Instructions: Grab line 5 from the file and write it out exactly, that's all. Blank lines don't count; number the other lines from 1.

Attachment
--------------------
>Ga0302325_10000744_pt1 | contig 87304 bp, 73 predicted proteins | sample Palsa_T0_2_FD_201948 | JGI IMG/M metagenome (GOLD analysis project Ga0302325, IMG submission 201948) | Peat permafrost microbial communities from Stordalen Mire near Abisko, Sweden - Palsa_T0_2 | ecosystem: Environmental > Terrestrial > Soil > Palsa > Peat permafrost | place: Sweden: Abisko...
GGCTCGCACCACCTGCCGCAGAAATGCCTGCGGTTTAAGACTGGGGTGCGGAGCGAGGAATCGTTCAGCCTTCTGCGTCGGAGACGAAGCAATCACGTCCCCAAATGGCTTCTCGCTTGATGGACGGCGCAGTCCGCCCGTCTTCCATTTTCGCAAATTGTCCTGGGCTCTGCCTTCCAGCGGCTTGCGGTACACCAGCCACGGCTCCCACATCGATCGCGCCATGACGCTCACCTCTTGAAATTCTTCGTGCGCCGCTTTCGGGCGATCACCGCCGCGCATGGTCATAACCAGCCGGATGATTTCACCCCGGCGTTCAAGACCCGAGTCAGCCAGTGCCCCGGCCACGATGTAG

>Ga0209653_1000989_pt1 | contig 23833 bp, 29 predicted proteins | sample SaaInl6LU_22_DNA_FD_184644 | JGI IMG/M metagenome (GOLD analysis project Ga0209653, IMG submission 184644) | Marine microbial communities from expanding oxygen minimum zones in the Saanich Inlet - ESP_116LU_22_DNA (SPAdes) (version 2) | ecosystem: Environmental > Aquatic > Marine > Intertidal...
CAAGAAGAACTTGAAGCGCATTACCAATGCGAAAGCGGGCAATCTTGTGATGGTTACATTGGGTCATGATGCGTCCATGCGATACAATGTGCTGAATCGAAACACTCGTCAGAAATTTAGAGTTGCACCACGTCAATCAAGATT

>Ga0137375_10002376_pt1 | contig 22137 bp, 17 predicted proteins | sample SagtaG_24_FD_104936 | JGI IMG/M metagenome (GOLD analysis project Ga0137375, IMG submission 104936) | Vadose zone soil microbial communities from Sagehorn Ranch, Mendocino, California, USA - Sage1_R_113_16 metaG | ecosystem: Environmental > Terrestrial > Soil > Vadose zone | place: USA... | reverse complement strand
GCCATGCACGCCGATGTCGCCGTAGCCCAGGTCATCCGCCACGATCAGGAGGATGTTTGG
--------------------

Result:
>Ga0137375_10002376_pt1 | contig 22137 bp, 17 predicted proteins | sample SagtaG_24_FD_104936 | JGI IMG/M metagenome (GOLD analysis project Ga0137375, IMG submission 104936) | Vadose zone soil microbial communities from Sagehorn Ranch, Mendocino, California, USA - Sage1_R_113_16 metaG | ecosystem: Environmental > Terrestrial > Soil > Vadose zone | place: USA... | reverse complement strand